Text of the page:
William Jankowiak

Professor of Anthropology
Expertise: Chinese Family, Chinese Ethnicity, Polygamous Communities, Love and Intimacy


William Jankowiak is an internationally recognized authority on urban Chinese society, urban Mongols, Mormon fundamentalist polygyny, and love around the world.

Jankowiak is often invited to present the results of his research as well called on by media to provide background information on various topics. His research has been featured in numerous media outlets, including The New York Times, Time magazine, NPR, History Channel, TLC, ABC Primetime, and NBC.

Jankowiak has authored over 115 academic and professional publications. He is the author of Sex, Death, and Hierarchy in a Chinese City: An Anthropological Account (Columbia University, 1993);  editor of Romantic Passion: A Universal Experience? (Columbia University, 1995), and Intimacies: Between Love and Sex (Columbia University, 2008); and (with Dan Bradburd) Stimulating Trade: Drugs, Labor and Expansion (Arizona University, 2003).

In addition, he has edited two special journal volumes: Well Being, Family Affections, and Ethical Nationalism in Urban China (Journal of Urban Anthropology), (with Jiemin Bao) Polygynous Society: Ethnographic Overviews from Five Cultures, and a book-length overview (with Robert Moore) on the Chinese family (Polity Press). His current writing projects include completing City Days, City Nights: The Individual and Social Life in a Chinese City: 1981-2011 (Columbia University Press). Presently, he is completing an ethnography of a Mormon Fundamentalist polygamous community (Columbia University Press).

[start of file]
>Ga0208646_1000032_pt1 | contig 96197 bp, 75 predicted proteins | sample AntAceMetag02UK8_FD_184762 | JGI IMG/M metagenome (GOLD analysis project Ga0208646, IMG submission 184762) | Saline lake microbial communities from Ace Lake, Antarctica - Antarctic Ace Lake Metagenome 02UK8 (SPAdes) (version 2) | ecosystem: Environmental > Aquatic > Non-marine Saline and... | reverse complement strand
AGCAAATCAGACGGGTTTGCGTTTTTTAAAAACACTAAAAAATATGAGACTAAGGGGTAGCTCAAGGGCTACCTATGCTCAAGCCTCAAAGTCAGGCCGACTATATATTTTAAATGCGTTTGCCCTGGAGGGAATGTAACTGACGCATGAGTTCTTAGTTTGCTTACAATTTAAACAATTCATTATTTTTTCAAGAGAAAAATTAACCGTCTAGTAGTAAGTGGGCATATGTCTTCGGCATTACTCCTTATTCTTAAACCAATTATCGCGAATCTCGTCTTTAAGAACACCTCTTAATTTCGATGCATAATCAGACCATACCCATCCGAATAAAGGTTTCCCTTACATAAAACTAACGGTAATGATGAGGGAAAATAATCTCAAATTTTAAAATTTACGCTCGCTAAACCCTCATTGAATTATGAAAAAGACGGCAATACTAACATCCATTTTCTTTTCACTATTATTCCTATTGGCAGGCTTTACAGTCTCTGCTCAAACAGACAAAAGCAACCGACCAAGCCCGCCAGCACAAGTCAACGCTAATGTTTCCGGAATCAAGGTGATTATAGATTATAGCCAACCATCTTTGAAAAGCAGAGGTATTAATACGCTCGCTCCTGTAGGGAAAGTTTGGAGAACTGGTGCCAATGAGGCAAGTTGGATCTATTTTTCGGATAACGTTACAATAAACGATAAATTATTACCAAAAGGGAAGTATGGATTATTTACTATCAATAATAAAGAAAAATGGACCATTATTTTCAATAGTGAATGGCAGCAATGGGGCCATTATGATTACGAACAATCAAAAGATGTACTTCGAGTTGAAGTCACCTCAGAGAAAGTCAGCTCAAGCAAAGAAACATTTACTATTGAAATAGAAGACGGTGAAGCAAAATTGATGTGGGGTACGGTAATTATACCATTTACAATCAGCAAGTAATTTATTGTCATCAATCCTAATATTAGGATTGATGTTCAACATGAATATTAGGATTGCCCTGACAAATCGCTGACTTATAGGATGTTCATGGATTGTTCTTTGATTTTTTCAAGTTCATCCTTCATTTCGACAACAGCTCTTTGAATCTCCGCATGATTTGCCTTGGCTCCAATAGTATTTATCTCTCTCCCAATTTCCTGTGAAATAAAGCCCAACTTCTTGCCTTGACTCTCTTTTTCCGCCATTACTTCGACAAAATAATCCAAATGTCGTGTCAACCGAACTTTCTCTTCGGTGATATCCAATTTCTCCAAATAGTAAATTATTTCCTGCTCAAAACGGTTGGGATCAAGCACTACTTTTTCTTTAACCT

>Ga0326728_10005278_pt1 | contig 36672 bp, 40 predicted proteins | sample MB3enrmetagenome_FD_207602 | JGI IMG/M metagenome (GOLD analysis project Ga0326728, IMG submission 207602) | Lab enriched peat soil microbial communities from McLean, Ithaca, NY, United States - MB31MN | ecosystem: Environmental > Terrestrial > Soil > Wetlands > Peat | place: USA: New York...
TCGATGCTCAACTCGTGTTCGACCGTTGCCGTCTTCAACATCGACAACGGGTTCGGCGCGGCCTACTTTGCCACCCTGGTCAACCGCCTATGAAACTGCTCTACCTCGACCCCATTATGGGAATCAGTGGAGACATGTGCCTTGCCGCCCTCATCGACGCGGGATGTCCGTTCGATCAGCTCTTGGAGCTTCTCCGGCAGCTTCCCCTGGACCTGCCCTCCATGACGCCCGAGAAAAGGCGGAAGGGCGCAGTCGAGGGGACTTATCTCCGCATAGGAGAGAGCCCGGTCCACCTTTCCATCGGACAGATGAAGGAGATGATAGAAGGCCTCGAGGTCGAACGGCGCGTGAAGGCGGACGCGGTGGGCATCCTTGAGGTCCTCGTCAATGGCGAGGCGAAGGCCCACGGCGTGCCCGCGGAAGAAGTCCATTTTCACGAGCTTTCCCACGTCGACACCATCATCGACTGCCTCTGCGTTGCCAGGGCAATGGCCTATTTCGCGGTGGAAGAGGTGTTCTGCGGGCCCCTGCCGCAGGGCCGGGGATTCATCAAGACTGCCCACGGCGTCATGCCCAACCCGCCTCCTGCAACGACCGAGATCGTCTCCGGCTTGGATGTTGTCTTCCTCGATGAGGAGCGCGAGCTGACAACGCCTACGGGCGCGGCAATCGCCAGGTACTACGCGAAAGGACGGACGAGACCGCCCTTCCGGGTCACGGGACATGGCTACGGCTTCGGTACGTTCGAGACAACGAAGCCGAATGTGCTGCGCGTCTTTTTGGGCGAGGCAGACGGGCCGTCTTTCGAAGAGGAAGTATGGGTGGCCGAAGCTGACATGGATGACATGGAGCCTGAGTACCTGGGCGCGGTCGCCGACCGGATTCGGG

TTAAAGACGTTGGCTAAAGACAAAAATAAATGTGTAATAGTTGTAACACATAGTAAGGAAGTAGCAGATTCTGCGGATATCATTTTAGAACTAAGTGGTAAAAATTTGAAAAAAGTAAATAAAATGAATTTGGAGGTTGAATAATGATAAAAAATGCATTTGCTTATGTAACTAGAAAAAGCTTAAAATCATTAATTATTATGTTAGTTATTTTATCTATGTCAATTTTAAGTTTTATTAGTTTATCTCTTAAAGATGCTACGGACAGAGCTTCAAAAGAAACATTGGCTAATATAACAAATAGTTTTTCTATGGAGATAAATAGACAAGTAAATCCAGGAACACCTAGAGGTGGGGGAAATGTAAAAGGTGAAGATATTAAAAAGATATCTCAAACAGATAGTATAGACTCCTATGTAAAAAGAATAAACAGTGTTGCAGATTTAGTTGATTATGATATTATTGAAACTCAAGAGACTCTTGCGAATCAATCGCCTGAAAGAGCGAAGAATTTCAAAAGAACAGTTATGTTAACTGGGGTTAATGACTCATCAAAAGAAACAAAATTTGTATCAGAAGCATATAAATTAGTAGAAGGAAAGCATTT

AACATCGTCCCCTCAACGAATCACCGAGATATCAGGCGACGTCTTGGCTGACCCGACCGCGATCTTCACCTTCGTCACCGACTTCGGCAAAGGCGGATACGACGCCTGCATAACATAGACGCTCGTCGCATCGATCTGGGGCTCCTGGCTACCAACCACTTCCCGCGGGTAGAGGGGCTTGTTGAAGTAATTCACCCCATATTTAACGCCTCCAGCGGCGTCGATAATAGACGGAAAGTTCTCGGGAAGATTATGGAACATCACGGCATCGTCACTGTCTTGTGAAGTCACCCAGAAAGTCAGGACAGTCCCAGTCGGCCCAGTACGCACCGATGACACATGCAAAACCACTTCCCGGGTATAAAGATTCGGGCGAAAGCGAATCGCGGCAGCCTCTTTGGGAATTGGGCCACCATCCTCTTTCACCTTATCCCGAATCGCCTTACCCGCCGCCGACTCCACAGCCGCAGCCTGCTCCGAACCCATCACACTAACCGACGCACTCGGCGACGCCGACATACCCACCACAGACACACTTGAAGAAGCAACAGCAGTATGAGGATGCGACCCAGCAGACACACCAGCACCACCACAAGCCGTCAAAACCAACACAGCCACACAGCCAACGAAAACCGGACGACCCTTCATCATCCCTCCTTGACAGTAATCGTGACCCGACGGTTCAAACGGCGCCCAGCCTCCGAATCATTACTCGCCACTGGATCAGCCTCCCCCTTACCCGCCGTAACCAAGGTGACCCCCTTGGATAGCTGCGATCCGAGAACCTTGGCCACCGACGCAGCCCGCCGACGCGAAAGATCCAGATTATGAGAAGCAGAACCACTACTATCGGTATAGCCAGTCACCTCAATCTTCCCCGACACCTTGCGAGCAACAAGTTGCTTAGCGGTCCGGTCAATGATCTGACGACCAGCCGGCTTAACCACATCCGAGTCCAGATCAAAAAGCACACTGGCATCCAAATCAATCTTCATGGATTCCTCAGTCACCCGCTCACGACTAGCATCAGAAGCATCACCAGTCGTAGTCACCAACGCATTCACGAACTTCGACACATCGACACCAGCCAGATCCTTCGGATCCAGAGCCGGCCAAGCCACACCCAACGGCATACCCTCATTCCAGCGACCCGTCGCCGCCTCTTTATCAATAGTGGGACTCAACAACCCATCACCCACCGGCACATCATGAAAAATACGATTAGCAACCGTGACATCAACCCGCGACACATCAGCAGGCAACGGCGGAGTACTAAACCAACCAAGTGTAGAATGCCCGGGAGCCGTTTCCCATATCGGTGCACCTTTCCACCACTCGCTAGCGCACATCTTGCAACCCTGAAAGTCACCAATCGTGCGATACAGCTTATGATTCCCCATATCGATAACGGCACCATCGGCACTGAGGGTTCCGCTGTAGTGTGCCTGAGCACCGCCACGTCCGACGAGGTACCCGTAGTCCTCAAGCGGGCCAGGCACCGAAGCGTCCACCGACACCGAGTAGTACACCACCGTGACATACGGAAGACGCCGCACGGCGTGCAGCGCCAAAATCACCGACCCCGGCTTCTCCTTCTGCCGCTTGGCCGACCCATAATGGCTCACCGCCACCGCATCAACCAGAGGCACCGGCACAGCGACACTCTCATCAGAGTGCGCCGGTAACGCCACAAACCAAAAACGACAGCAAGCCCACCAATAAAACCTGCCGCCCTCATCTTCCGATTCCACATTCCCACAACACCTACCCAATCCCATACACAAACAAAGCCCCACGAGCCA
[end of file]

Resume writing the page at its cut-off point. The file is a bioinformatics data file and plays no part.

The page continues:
• Ph.D., University of California, Santa Barbara

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William Jankowiak In The News

Is deep kissing a universal human behavior?
A new study finds that half of human cultures don’t practice romantic lip-on-lip kissing. Animals don’t tend to bother either. So how did it evolve?
Popular Science
Humans are born with instincts for crying and smiling, but not for kissing. Sometime in the past, our ancestors had the idea to smack their mouths together and call it romantic. And though we may not know who gave the first smooch, ancient records of these steamy sessions are helping us piece together when people started locking lips.
Washington Post
When was the first kiss? Recent papers have suggested that romantic or sexual kissing began 3,500 years ago in what is now India. But a new review paper in the journal Science says that this style of kissing is also mentioned in clay tablets from Mesopotamia that predate the Indian texts by about a thousand years.

Articles Featuring William Jankowiak

Graduation surprise
Campus News | August 1, 2023

News stories from the summer featuring UNLV students and faculty.

Representatives from the San Manuel Band of Mission Indians wrap UNLV Marta Meana in a blanket as part of the tribe's gift announcement to the university.
Campus News | March 5, 2020

A collection of news stories from February highlighting the people and research of UNLV.